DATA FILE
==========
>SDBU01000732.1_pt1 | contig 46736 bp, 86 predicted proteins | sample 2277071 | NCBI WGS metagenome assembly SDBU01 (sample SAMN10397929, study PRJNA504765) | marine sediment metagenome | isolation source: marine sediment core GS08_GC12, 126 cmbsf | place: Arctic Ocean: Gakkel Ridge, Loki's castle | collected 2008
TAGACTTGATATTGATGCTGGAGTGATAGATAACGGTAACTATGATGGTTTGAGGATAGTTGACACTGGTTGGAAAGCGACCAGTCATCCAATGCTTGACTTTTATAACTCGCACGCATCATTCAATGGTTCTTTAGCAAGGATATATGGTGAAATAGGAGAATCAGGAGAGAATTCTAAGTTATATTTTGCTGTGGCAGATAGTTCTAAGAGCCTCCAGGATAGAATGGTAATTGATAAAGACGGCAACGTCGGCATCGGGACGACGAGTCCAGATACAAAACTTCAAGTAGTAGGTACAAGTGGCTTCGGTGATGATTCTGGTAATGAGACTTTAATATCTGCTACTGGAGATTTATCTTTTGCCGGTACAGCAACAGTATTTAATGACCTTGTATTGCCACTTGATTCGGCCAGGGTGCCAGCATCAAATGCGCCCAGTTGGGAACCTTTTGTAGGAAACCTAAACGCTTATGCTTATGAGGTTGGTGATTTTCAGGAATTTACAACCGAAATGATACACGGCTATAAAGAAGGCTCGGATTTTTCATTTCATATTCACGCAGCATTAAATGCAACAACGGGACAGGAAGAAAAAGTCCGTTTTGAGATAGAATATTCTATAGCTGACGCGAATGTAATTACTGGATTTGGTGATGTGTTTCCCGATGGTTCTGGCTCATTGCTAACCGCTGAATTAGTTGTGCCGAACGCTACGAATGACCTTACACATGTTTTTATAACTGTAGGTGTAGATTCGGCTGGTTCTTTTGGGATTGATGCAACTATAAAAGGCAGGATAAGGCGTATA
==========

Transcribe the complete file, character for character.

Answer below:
>SDBU01000732.1_pt1 | contig 46736 bp, 86 predicted proteins | sample 2277071 | NCBI WGS metagenome assembly SDBU01 (sample SAMN10397929, study PRJNA504765) | marine sediment metagenome | isolation source: marine sediment core GS08_GC12, 126 cmbsf | place: Arctic Ocean: Gakkel Ridge, Loki's castle | collected 2008
TAGACTTGATATTGATGCTGGAGTGATAGATAACGGTAACTATGATGGTTTGAGGATAGTTGACACTGGTTGGAAAGCGACCAGTCATCCAATGCTTGACTTTTATAACTCGCACGCATCATTCAATGGTTCTTTAGCAAGGATATATGGTGAAATAGGAGAATCAGGAGAGAATTCTAAGTTATATTTTGCTGTGGCAGATAGTTCTAAGAGCCTCCAGGATAGAATGGTAATTGATAAAGACGGCAACGTCGGCATCGGGACGACGAGTCCAGATACAAAACTTCAAGTAGTAGGTACAAGTGGCTTCGGTGATGATTCTGGTAATGAGACTTTAATATCTGCTACTGGAGATTTATCTTTTGCCGGTACAGCAACAGTATTTAATGACCTTGTATTGCCACTTGATTCGGCCAGGGTGCCAGCATCAAATGCGCCCAGTTGGGAACCTTTTGTAGGAAACCTAAACGCTTATGCTTATGAGGTTGGTGATTTTCAGGAATTTACAACCGAAATGATACACGGCTATAAAGAAGGCTCGGATTTTTCATTTCATATTCACGCAGCATTAAATGCAACAACGGGACAGGAAGAAAAAGTCCGTTTTGAGATAGAATATTCTATAGCTGACGCGAATGTAATTACTGGATTTGGTGATGTGTTTCCCGATGGTTCTGGCTCATTGCTAACCGCTGAATTAGTTGTGCCGAACGCTACGAATGACCTTACACATGTTTTTATAACTGTAGGTGTAGATTCGGCTGGTTCTTTTGGGATTGATGCAACTATAAAAGGCAGGATAAGGCGTATA